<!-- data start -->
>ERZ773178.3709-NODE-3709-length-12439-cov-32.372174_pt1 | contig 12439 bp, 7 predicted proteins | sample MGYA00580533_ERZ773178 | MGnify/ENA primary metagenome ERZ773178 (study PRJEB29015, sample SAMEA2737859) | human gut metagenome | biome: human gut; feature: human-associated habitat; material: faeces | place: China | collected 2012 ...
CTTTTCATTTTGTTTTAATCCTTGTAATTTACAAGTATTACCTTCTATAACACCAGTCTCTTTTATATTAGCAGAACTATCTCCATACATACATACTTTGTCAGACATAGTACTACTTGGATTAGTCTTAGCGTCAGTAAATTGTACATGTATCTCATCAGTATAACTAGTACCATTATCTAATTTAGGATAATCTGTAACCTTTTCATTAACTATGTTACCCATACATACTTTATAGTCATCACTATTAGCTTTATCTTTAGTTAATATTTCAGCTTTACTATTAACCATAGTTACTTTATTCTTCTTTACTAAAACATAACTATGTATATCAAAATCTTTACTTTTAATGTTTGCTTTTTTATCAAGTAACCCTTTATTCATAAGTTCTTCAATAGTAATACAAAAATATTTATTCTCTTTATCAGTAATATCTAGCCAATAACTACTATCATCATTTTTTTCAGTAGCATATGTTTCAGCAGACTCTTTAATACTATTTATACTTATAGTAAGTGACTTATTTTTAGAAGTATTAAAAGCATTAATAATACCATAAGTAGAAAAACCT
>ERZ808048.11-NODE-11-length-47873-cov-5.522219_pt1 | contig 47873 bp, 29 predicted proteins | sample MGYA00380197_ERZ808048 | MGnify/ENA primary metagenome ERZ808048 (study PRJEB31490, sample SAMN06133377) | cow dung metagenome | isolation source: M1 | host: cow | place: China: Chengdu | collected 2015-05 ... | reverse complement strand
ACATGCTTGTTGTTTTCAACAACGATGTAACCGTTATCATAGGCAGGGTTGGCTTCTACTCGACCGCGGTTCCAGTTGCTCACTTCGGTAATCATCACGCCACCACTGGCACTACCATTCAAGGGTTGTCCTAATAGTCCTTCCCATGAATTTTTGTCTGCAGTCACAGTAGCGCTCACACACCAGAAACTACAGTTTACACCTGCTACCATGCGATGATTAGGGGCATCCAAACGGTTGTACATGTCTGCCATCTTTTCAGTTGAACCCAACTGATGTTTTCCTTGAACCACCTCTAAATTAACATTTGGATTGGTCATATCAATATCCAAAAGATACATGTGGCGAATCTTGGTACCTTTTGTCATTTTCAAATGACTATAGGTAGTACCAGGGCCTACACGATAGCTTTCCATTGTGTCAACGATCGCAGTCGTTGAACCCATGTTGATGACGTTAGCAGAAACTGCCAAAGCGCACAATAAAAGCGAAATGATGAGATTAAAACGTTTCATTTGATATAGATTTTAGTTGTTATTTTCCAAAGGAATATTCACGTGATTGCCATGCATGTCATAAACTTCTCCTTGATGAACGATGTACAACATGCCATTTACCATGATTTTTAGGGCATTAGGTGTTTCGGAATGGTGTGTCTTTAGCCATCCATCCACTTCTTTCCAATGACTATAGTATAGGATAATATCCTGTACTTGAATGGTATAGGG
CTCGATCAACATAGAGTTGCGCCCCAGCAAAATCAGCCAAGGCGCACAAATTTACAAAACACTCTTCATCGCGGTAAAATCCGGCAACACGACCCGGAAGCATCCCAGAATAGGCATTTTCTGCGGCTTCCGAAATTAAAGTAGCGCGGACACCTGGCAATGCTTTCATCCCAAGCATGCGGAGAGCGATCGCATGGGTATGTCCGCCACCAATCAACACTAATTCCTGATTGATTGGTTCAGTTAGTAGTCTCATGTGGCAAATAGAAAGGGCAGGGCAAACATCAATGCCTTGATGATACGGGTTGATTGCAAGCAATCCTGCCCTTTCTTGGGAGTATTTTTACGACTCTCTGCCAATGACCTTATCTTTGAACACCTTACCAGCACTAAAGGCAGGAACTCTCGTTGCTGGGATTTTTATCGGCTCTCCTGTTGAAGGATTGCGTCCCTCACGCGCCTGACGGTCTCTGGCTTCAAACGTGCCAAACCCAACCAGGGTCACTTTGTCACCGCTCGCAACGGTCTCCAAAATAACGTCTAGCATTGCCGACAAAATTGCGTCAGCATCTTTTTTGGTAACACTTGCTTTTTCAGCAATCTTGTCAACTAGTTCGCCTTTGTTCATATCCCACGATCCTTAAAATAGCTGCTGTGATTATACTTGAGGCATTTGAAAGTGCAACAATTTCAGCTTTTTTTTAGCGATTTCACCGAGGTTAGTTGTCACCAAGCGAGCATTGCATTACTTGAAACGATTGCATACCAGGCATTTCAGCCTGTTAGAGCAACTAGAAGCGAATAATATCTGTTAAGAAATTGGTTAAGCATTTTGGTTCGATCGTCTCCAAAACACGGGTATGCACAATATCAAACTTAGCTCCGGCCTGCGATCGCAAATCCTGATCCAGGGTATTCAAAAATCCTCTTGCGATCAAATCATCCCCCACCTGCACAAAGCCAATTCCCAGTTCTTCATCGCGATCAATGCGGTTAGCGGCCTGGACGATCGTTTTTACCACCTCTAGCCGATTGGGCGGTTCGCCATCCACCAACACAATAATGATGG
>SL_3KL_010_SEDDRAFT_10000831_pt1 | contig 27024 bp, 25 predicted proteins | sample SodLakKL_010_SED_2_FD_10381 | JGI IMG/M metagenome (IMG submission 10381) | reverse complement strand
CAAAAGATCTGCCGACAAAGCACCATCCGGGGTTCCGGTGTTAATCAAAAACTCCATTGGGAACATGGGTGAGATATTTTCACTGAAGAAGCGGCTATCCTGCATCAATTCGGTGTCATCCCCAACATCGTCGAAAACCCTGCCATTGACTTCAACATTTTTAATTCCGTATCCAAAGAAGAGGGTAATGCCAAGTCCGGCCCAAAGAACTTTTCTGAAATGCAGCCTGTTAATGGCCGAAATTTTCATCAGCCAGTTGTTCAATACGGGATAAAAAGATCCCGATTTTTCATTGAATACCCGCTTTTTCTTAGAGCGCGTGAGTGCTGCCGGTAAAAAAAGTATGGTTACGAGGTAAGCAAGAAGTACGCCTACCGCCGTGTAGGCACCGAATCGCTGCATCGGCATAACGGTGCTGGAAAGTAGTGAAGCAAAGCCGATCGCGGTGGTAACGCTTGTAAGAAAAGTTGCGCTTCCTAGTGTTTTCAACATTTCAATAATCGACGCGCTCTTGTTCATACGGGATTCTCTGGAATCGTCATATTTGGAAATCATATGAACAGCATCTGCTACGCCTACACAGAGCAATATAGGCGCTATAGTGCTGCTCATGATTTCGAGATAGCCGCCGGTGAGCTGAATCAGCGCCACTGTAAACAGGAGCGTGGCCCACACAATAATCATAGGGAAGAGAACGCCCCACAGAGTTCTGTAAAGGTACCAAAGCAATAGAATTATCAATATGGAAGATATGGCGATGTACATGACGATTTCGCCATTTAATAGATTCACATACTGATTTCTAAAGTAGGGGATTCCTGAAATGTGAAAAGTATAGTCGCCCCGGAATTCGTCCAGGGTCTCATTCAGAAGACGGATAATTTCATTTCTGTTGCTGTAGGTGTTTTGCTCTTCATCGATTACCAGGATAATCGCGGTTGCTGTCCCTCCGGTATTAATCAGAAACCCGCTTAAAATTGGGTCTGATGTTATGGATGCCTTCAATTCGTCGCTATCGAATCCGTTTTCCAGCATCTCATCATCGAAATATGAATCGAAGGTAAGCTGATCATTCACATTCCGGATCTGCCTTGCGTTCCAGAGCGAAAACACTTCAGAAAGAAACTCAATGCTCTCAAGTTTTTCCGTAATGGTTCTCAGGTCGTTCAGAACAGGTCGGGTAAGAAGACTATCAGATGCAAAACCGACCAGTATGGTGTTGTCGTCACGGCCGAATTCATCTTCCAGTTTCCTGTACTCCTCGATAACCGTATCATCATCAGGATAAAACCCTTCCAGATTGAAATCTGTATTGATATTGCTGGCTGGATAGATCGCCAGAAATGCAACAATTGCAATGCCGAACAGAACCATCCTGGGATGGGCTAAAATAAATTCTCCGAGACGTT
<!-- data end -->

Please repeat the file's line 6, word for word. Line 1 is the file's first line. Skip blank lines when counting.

>SL_3KL_010_SEDDRAFT_10000831_pt1 | contig 27024 bp, 25 predicted proteins | sample SodLakKL_010_SED_2_FD_10381 | JGI IMG/M metagenome (IMG submission 10381) | reverse complement strand